Renee Zellweger has finally broken her silence on the surgery rumors that proliferated on the web following a rare red carpet appearance at the 2014 ELLE‘s 21st Annual Women in Hollywood Celebration in Beverly Hills. And she did it by pulling a Jennifer Aniston.
In a powerful essay published via the Huffington Post, Zellweger, 47, debunked tabloid pieces claiming that she underwent plastic surgery on her face. The Bridget Jones’ Baby actress also wrote in great length about bigger issues many women, especially those working in the entertainment business, are facing today.
“In October 2014, a tabloid newspaper article reported that I’d likely had surgery to alter my eyes,” she pens. “It didn’t matter; just one more story in the massive smut pile generated every day by the tabloid press and fueled by exploitative headlines and folks who practice cowardly cruelty from their anonymous internet pulpits.”
— HuffPostEnt (@HuffPostEnt) August 5, 2016
Renee also briefly mentioned an article written by Variety writer Owen Gleiberman entitled “Renee Zellweger: If She No Longer Looks Like Herself, Has She Become a Different Actress?,” using it as an example of how tabloid media continually diminishes and humiliates women celebrities based on a stereotypical view of how women should act and look like.
“Not that it’s anyone’s business, but I did not make a decision to alter my face and have surgery on my eyes,” Zellweger continued. “This fact is of no true import to anyone at all, but that the possibility alone was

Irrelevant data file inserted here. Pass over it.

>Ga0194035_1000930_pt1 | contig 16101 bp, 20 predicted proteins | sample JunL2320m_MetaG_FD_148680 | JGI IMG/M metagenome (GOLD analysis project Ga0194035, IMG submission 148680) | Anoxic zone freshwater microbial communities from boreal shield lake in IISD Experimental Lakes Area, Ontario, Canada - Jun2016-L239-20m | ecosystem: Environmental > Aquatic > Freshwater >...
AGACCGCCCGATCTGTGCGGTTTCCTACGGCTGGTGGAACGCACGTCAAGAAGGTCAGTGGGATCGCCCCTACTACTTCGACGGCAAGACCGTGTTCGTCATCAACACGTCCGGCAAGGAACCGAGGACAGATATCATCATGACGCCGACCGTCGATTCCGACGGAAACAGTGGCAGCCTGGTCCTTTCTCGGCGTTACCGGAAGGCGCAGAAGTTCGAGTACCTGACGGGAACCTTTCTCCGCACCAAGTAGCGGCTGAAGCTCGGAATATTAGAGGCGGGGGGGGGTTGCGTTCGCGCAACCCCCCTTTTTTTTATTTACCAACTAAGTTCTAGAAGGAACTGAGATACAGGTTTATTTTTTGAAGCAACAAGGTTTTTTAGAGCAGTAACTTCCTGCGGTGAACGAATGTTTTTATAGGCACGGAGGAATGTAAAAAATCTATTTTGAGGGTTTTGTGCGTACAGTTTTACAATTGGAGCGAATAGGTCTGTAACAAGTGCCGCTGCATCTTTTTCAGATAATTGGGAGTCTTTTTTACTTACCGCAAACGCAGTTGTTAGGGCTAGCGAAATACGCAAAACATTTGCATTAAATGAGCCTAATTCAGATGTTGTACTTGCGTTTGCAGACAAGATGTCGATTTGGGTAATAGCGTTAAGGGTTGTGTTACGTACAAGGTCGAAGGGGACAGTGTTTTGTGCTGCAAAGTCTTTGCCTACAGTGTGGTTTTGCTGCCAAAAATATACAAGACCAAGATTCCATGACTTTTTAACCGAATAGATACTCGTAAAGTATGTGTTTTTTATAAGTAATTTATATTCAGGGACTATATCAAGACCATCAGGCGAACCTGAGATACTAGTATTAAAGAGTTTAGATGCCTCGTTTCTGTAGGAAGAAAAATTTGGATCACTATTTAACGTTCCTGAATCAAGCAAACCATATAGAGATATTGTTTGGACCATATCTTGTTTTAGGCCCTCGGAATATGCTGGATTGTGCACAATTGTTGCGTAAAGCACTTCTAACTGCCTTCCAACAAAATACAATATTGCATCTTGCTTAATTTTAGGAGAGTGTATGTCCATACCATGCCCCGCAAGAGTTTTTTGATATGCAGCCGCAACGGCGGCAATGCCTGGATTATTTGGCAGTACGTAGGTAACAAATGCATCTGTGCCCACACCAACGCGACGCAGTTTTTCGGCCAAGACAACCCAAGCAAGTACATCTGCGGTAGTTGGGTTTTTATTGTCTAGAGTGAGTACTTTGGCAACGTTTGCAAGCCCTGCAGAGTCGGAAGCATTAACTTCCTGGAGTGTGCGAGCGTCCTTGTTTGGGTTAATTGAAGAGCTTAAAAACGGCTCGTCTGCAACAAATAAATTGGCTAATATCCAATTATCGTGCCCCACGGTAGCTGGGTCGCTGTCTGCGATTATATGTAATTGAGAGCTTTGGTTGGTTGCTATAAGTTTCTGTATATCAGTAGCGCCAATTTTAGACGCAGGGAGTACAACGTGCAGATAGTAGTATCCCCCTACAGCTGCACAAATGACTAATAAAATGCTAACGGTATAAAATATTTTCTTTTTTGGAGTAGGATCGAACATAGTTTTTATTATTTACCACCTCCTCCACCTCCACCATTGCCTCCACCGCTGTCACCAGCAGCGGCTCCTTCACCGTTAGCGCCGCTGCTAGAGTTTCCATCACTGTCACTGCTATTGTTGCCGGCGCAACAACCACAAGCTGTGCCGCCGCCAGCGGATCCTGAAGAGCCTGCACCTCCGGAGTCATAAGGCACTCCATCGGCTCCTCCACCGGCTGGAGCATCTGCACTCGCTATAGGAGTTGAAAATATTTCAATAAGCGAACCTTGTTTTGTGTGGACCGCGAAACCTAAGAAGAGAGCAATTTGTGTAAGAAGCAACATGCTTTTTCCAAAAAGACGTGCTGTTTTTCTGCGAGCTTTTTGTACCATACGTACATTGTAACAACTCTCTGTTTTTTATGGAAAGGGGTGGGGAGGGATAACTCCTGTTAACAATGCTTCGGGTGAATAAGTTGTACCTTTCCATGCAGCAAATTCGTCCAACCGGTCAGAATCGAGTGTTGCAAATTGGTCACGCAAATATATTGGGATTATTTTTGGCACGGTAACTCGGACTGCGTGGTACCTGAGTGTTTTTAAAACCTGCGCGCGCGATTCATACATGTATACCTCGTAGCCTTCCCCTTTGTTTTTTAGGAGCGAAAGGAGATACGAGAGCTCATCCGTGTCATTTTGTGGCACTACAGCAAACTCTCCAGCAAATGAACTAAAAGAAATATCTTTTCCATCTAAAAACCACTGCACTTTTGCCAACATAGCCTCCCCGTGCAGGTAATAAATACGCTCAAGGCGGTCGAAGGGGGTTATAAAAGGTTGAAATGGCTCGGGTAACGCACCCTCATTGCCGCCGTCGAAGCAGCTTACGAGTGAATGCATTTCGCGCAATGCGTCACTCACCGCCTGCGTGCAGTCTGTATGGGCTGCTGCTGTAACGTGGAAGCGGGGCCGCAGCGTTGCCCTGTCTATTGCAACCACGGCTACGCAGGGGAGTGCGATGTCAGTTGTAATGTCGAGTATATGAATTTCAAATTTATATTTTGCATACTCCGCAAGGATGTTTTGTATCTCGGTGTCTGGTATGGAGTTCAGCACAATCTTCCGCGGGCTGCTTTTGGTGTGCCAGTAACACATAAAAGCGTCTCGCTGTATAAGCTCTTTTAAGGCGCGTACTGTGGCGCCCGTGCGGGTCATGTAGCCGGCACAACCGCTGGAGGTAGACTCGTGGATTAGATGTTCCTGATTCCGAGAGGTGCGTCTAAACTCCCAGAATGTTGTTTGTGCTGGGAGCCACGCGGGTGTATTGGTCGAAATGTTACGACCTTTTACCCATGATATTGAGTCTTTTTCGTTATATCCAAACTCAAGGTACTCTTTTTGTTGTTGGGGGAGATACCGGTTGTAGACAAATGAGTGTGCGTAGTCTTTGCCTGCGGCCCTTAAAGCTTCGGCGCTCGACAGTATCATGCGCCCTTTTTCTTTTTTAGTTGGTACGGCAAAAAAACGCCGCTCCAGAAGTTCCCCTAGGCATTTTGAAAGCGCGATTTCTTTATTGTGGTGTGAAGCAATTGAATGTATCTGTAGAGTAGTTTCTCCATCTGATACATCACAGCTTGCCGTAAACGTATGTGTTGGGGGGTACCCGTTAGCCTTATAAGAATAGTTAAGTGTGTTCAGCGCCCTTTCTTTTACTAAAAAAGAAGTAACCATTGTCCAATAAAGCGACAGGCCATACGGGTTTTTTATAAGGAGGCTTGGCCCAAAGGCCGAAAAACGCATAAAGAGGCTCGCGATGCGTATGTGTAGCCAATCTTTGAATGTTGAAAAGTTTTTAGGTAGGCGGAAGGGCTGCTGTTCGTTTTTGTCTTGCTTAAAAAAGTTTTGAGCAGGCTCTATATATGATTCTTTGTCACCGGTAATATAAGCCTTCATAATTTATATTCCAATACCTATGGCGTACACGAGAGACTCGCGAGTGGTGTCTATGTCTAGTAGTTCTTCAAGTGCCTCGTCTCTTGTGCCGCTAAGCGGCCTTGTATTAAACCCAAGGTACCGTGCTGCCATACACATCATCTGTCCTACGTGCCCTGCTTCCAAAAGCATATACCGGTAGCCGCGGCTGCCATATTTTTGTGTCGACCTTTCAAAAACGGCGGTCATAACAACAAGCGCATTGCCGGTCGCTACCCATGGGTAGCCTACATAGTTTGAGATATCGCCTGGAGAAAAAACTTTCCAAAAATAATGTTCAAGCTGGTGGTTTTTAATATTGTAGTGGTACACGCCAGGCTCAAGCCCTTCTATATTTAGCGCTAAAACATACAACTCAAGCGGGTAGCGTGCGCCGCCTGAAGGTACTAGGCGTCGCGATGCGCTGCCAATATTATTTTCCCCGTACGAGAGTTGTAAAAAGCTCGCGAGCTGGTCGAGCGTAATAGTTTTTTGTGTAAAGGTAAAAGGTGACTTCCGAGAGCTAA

discussed among respected journalists and became a public conversation is a disconcerting illustration of news/entertainment confusion and society’s fixation on physicality.”
Renee maintained that she did not write the essay to specifically address the online bullying, but because she feels inclined to “make some claim on the truths of my life.”
“It’s no secret a woman’s worth has historically been measured by her appearance,” Zellweger said. “Although we have evolved to acknowledge the importance of female participation in determining the success of society, and take for granted that women are standard bearers in all realms of high profile position and influence, the double standard used to diminish our contributions remains, and is perpetuated by the negative conversation which enters our consciousness every day as snark entertainment.”
— someecards (@someecards) July 16, 2016
Zellweger, instead, made a suggestion that she feels would effect positive changes in society and address the roadblocks that stymie societal progress, and that is by focusing on “countless significant unprecedented current events affecting our world.”
“What if immaterial tabloid stories, judgments and misconceptions remained confined to the candy jar of low-brow entertainment and were replaced in mainstream media by far more important, necessary conversations?”
Zellweger maintained that she feels “lucky” to have chosen a “creative life” and loves the opportunity to do work that is as “satisfying” as it is “meaningful.” Renee said that she lives a “blessed existence,” which makes the challenges that come with being a celebrity worth the trouble.
Renee also discussed in great length how “snark entertainment” contributes to the perpetuation of double standards that only result to the further degradation of women in society.
In concluding her essay, Renee challenges the media.
“Maybe we could talk more about our many true societal challenges and how we can do better.”
Before the Huffington Post published Zellweger’s piece, numerous women in Hollywood, including Rose McGowan, rushed to her defense. In her July piece for Hollywood Reporter, McGowan wrote, “Renée Zellweger is a human being, with feelings, with a life, with love and with triumphs and struggles, just like the rest of us.”
— Aura Meza (@Aura27Meza) August 1, 2016
“How dare you bully a woman who has done nothing but try to entertain people like you?” Rose added.
Way to go, Renee Zellweger!
[Photo by Photo by Jordan Strauss/Invision/AP Photo]